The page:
Passport

By Ben Thompson

Seven years ago, when I initially launched the paid Daily Update, there weren’t really any tools designed for independent subscription businesses; my solution has incorporated a number of disparate services tied together, and while new companies have been formed around both paid newsletters and paid podcasts, no one has created a service for a site like Stratechery. So I decided to build it. It’s called Passport.

Passport is the new back-end for Stratechery

Stratechery, in a literal sense, is a website; you can choose to receive content from that website via email and, as of a year ago, podcast. Stratechery in a figurative sense, though, is my home on the Internet, a spot on the infinite digital frontier that is mine. This speaks to the first reason to build my own solution: while WordPress, the CMS that underpins Stratechery, is open source, and thus something I can control, the various services I used to manage subscriptions and send email were not; I wanted to rectify that.

The second reason to build Passport is to provide a better experience for my subscribers. One of the downsides of relying on a menagerie of different services is that there were both more rough edges exposed to users, and also an inability to provide more personalized offerings. Passport is an improvement on both fronts.

The third reason to build Passport is to expand my capabilities as a creator. It is valuable to make it easy to get started (Passport has a learning curve) but there is room for more powerful tools that let creators do more, from the ability to fully customize a website to a powerful templating system to single sign-on capabilities. Passport is enterprise software for creators.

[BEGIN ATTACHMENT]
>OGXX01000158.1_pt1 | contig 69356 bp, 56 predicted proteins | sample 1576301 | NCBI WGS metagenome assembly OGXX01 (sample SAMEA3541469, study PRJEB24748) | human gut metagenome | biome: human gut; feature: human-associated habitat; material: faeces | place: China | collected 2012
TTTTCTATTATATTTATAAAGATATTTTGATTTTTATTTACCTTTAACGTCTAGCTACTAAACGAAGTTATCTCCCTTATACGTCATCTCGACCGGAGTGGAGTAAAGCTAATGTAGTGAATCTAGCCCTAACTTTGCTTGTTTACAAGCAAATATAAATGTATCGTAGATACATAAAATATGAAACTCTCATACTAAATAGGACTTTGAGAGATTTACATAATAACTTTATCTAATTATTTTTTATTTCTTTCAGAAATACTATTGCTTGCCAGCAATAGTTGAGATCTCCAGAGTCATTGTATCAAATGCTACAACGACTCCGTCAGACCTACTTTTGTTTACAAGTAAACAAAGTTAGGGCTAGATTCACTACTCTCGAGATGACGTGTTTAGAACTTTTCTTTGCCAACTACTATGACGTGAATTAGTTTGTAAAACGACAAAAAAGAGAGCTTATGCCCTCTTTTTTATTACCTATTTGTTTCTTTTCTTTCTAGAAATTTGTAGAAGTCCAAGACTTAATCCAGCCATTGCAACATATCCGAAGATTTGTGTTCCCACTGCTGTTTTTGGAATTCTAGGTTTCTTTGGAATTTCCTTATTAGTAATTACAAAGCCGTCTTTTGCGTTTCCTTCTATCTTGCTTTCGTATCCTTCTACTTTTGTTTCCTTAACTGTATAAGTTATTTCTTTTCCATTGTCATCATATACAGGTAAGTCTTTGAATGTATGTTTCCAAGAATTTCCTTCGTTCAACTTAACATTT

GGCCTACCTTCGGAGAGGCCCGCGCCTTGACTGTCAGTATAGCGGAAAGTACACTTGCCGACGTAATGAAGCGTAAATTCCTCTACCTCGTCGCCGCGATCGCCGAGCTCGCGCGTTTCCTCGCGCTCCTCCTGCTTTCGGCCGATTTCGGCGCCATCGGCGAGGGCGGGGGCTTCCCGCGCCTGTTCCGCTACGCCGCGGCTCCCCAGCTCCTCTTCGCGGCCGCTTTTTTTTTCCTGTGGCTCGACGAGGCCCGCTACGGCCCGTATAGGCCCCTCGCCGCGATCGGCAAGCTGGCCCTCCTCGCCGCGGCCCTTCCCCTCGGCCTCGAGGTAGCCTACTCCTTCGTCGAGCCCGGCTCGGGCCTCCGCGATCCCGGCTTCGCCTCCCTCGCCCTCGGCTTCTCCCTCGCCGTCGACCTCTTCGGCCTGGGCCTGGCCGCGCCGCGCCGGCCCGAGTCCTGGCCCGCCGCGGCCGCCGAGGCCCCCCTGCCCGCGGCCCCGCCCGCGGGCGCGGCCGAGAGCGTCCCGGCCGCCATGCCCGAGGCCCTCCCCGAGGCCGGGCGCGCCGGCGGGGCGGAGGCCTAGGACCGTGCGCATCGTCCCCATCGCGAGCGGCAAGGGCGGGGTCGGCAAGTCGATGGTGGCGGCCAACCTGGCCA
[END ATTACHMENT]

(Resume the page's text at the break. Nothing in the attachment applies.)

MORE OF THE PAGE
Integrated Communications via Open Protocols

While Stratechery started as only a blog, the reason why it became strongly associated with newsletters is that folks realized that your email inbox was the only feed users checked daily that wasn’t a closed garden. Sending out posts via email meant that subscribers didn’t need to remember to visit your site; publishers can meet their readers where they are.

Last year Stratechery expanded on this concept with the Stratechery podcast; while the content was the same as the web or email, the medium — spoken word — was not, which meant that Stratechery could fit into that many more places in a subscriber’s day. Podcasts, like email, were also built on an open standard, which meant reaching users on their terms, not a gatekeeper’s terms.

However, as the world becomes increasingly mobile-centric, more and more communication happens via messaging; notifications are the new inbox. And, while many of these notifications come from closed messaging services, there remains one open option: SMS. While SMS isn’t free to use, it does not have any gatekeepers, which makes it an attractive option for the independent creator.

Passport integrates all of these open communications channels into one service, providing a seamless experience for both me as publisher and my readers. Start with the member app, where subscribers can decide which types of content they wish to receive in which medium:

Members can choose what content to receive where

In this case the subscriber has chosen to be notified immediately about Weekly Articles and receive Daily Updates via email, unless they are an interview, in which case the subscriber prefers to listen via podcast (this subscriber’s podcast feed will only contain Interviews, not other episodes). As for the Weekly Article, the link in the text message will load the Weekly Article directly:1